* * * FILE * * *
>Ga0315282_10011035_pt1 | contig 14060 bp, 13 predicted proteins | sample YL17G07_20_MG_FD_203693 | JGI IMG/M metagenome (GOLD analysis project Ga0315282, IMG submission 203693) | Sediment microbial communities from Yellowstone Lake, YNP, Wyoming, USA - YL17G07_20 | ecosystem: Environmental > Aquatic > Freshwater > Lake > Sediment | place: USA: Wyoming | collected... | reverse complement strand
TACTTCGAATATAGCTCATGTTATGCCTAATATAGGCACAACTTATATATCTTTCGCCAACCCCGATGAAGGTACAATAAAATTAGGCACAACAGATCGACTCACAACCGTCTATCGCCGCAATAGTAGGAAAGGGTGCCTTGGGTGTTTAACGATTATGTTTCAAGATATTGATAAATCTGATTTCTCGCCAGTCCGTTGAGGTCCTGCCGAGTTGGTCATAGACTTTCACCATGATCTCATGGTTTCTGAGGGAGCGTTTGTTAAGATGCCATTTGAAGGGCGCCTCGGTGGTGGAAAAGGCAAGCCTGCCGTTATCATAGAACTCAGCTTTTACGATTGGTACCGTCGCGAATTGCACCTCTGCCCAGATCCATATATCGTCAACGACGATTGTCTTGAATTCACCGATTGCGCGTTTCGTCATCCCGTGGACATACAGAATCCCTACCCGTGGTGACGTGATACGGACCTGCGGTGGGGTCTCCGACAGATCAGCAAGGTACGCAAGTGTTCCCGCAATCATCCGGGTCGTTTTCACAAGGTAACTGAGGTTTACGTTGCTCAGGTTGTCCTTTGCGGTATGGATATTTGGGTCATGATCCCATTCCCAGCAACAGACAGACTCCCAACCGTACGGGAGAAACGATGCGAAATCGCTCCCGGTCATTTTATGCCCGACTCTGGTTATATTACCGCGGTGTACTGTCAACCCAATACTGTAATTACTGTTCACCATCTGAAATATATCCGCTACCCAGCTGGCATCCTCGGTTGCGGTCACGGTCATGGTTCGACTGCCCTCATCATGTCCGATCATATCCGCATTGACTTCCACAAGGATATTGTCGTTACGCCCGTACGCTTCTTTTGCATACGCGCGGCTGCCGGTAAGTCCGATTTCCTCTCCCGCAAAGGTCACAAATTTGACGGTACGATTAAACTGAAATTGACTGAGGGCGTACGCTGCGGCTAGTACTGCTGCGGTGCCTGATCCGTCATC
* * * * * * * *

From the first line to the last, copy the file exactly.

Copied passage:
>Ga0315282_10011035_pt1 | contig 14060 bp, 13 predicted proteins | sample YL17G07_20_MG_FD_203693 | JGI IMG/M metagenome (GOLD analysis project Ga0315282, IMG submission 203693) | Sediment microbial communities from Yellowstone Lake, YNP, Wyoming, USA - YL17G07_20 | ecosystem: Environmental > Aquatic > Freshwater > Lake > Sediment | place: USA: Wyoming | collected... | reverse complement strand
TACTTCGAATATAGCTCATGTTATGCCTAATATAGGCACAACTTATATATCTTTCGCCAACCCCGATGAAGGTACAATAAAATTAGGCACAACAGATCGACTCACAACCGTCTATCGCCGCAATAGTAGGAAAGGGTGCCTTGGGTGTTTAACGATTATGTTTCAAGATATTGATAAATCTGATTTCTCGCCAGTCCGTTGAGGTCCTGCCGAGTTGGTCATAGACTTTCACCATGATCTCATGGTTTCTGAGGGAGCGTTTGTTAAGATGCCATTTGAAGGGCGCCTCGGTGGTGGAAAAGGCAAGCCTGCCGTTATCATAGAACTCAGCTTTTACGATTGGTACCGTCGCGAATTGCACCTCTGCCCAGATCCATATATCGTCAACGACGATTGTCTTGAATTCACCGATTGCGCGTTTCGTCATCCCGTGGACATACAGAATCCCTACCCGTGGTGACGTGATACGGACCTGCGGTGGGGTCTCCGACAGATCAGCAAGGTACGCAAGTGTTCCCGCAATCATCCGGGTCGTTTTCACAAGGTAACTGAGGTTTACGTTGCTCAGGTTGTCCTTTGCGGTATGGATATTTGGGTCATGATCCCATTCCCAGCAACAGACAGACTCCCAACCGTACGGGAGAAACGATGCGAAATCGCTCCCGGTCATTTTATGCCCGACTCTGGTTATATTACCGCGGTGTACTGTCAACCCAATACTGTAATTACTGTTCACCATCTGAAATATATCCGCTACCCAGCTGGCATCCTCGGTTGCGGTCACGGTCATGGTTCGACTGCCCTCATCATGTCCGATCATATCCGCATTGACTTCCACAAGGATATTGTCGTTACGCCCGTACGCTTCTTTTGCATACGCGCGGCTGCCGGTAAGTCCGATTTCCTCTCCCGCAAAGGTCACAAATTTGACGGTACGATTAAACTGAAATTGACTGAGGGCGTACGCTGCGGCTAGTACTGCTGCGGTGCCTGATCCGTCATC